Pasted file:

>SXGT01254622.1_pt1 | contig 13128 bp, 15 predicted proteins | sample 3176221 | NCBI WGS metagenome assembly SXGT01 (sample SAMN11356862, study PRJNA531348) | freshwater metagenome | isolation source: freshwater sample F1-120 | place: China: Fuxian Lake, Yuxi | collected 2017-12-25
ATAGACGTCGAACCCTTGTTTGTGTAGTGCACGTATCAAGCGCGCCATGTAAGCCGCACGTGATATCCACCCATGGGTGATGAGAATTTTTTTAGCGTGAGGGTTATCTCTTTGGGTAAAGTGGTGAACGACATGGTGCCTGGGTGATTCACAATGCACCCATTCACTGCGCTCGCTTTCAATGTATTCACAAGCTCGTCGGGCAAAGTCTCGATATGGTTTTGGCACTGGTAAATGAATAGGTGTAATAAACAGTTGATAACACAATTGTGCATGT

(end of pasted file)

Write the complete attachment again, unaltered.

>SXGT01254622.1_pt1 | contig 13128 bp, 15 predicted proteins | sample 3176221 | NCBI WGS metagenome assembly SXGT01 (sample SAMN11356862, study PRJNA531348) | freshwater metagenome | isolation source: freshwater sample F1-120 | place: China: Fuxian Lake, Yuxi | collected 2017-12-25
ATAGACGTCGAACCCTTGTTTGTGTAGTGCACGTATCAAGCGCGCCATGTAAGCCGCACGTGATATCCACCCATGGGTGATGAGAATTTTTTTAGCGTGAGGGTTATCTCTTTGGGTAAAGTGGTGAACGACATGGTGCCTGGGTGATTCACAATGCACCCATTCACTGCGCTCGCTTTCAATGTATTCACAAGCTCGTCGGGCAAAGTCTCGATATGGTTTTGGCACTGGTAAATGAATAGGTGTAATAAACAGTTGATAACACAATTGTGCATGT